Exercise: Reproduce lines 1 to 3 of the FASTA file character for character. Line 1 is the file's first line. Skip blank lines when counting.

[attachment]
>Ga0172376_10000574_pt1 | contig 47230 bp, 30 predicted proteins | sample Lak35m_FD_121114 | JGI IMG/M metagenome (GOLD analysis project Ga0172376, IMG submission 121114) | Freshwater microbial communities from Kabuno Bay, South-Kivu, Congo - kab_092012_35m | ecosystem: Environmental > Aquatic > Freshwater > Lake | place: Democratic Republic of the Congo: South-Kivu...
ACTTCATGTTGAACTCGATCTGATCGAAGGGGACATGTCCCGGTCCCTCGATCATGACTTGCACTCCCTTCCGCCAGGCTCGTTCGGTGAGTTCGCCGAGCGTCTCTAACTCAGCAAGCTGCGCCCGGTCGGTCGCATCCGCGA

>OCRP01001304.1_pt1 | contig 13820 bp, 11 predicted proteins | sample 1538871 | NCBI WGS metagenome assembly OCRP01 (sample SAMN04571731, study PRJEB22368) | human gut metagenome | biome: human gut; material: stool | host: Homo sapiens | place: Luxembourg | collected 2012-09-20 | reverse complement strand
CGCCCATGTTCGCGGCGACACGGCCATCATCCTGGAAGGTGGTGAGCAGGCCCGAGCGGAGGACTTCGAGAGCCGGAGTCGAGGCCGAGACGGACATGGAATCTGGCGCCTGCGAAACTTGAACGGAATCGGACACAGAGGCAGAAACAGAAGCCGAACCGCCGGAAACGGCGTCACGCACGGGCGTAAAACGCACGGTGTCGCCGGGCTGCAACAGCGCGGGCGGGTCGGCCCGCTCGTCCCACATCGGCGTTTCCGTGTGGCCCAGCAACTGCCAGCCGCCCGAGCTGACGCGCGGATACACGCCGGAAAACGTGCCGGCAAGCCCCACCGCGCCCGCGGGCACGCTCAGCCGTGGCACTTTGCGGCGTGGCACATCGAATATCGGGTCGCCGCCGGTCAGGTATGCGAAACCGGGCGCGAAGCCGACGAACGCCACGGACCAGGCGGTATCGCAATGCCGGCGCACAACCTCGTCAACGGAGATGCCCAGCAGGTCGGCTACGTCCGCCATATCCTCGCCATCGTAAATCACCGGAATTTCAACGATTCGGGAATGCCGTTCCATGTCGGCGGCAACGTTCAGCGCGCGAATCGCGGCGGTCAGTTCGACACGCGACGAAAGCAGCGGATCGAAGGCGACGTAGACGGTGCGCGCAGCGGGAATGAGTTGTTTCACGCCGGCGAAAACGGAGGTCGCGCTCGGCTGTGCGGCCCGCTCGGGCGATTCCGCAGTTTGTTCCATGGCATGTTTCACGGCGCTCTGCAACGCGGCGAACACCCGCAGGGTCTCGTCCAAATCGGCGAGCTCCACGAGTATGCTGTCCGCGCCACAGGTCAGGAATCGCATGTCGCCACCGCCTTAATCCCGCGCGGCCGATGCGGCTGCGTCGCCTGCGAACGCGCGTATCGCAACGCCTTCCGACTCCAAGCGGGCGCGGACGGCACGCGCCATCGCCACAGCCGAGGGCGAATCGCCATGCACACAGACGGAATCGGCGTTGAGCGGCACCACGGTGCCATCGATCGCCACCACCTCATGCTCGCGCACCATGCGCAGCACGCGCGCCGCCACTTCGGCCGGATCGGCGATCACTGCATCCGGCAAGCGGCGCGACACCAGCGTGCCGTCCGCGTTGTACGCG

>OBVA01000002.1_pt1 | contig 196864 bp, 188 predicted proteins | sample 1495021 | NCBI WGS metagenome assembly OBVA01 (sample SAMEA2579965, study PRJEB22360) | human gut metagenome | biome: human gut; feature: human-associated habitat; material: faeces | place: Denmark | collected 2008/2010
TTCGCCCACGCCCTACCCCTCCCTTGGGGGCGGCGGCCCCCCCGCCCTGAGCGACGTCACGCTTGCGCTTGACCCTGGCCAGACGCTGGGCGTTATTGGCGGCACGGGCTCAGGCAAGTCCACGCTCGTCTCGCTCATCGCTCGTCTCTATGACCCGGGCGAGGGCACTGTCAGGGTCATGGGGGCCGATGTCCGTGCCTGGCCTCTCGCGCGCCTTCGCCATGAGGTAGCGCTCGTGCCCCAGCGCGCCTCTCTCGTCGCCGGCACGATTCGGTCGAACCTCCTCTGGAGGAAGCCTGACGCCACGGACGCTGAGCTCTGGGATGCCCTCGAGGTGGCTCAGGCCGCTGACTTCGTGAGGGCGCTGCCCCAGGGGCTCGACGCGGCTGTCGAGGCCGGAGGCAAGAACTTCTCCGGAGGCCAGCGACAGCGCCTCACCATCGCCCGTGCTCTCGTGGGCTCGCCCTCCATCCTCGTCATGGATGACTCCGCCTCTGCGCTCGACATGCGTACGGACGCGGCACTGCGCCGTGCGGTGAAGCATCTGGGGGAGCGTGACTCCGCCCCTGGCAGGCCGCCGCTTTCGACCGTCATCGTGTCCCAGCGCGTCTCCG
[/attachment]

>Ga0172376_10000574_pt1 | contig 47230 bp, 30 predicted proteins | sample Lak35m_FD_121114 | JGI IMG/M metagenome (GOLD analysis project Ga0172376, IMG submission 121114) | Freshwater microbial communities from Kabuno Bay, South-Kivu, Congo - kab_092012_35m | ecosystem: Environmental > Aquatic > Freshwater > Lake | place: Democratic Republic of the Congo: South-Kivu...
ACTTCATGTTGAACTCGATCTGATCGAAGGGGACATGTCCCGGTCCCTCGATCATGACTTGCACTCCCTTCCGCCAGGCTCGTTCGGTGAGTTCGCCGAGCGTCTCTAACTCAGCAAGCTGCGCCCGGTCGGTCGCATCCGCGA

>OCRP01001304.1_pt1 | contig 13820 bp, 11 predicted proteins | sample 1538871 | NCBI WGS metagenome assembly OCRP01 (sample SAMN04571731, study PRJEB22368) | human gut metagenome | biome: human gut; material: stool | host: Homo sapiens | place: Luxembourg | collected 2012-09-20 | reverse complement strand